In Burlington, Beyer and town officials are now similarly exploring a modified hybrid meeting option, where Town Meeting members will meet in a physical location, but be spaced a safe distance away from one another.  A second component would potentially involve the use of a video-conferencing service for those at Burlington’s High School, but that remote setting would be utilized solely by those presenting each Town Meeting initiative to be debated.

“It’s the most difficult time putting together a Town Meeting that we’ve ever had.  It’s really unprecedented,” said the Burlington moderator.  “But it looks like we can fit every Town Meeting member [into the public space] with at least six-feet of spacing between them.”

According to Craigie, Stoneham also believes it has enough room within the community’s high school gymnasium to space Town Meeting participants a safe distance apart.  She is also considering the use of special disposable microphone caps, which would be handed out to ensure individuals can address the assembly without contaminating the equipment for future speakers.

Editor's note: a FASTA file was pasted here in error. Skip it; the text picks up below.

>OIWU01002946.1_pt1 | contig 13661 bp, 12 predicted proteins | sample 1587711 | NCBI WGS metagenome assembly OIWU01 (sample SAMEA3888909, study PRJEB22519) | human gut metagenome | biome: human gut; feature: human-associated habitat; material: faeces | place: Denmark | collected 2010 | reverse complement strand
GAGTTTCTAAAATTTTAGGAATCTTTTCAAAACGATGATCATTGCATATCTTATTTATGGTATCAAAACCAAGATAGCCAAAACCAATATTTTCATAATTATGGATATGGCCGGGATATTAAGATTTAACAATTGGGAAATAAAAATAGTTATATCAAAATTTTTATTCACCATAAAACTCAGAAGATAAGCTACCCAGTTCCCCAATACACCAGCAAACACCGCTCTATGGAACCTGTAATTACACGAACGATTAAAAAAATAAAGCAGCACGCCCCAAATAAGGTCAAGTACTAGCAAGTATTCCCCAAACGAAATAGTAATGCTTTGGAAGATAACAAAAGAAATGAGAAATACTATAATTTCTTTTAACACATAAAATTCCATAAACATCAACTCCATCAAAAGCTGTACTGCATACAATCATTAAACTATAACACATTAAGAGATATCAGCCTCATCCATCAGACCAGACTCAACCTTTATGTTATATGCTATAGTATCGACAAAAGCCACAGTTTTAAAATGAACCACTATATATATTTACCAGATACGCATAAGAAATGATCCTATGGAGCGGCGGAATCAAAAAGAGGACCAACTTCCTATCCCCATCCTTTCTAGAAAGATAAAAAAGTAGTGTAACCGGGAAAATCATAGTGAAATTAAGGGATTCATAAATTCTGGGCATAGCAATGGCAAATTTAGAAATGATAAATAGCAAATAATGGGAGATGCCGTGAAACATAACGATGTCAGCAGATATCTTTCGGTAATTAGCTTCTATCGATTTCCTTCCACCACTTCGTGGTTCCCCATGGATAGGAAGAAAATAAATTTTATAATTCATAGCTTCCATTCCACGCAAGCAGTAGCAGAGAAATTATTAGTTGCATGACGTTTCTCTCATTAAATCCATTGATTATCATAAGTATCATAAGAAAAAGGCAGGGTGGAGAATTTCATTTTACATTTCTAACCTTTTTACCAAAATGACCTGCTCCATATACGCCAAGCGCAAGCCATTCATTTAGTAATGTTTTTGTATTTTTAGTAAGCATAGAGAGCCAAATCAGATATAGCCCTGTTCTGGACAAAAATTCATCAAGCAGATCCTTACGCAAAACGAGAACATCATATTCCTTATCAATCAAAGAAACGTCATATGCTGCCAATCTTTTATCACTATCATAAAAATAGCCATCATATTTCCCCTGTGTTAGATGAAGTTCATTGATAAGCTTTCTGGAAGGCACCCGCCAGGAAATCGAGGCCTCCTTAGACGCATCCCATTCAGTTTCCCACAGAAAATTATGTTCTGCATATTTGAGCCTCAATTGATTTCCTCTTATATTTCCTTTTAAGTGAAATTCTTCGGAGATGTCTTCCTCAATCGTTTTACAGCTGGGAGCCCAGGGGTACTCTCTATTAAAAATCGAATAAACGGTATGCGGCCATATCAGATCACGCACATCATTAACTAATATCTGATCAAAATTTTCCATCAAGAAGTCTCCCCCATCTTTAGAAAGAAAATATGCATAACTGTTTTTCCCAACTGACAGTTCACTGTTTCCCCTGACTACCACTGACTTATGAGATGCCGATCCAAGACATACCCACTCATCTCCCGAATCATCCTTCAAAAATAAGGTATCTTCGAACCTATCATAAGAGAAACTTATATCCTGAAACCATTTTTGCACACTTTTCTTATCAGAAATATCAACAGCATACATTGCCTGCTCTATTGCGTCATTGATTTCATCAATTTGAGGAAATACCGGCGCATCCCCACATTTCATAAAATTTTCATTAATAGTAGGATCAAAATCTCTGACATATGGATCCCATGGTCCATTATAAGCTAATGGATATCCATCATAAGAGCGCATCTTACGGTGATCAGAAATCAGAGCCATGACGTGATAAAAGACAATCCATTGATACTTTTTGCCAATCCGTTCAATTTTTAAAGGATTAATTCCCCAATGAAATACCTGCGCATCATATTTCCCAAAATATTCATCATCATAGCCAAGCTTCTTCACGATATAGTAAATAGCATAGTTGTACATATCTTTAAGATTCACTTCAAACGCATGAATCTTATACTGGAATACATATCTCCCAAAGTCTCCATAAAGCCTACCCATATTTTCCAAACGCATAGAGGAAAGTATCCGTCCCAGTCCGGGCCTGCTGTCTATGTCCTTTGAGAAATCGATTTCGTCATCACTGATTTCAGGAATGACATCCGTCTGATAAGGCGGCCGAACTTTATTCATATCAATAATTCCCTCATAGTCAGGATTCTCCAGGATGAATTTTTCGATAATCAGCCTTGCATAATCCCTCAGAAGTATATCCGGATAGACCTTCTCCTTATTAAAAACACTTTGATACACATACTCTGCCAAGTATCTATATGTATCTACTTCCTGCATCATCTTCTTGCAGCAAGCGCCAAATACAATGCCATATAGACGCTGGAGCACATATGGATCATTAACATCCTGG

However, unlike Burlington and Reading, which have representative assembly formats, Stoneham’s Open Town Meeting — which allows all of the town’s 22,000 registered voters to participate in the assembly — poses unique planning challenges.  

“What we’ve been talking about with the Select Board and town administrator is using the high school with social distancing in the bleachers.  We would use all three entrances by dividing them by precincts and our [staff checking in registered voters] would be non-compromised people,” Craigie explained.  “We’ve even talked about municipal boards sending just one representative, so there’s more space for everyday voters.”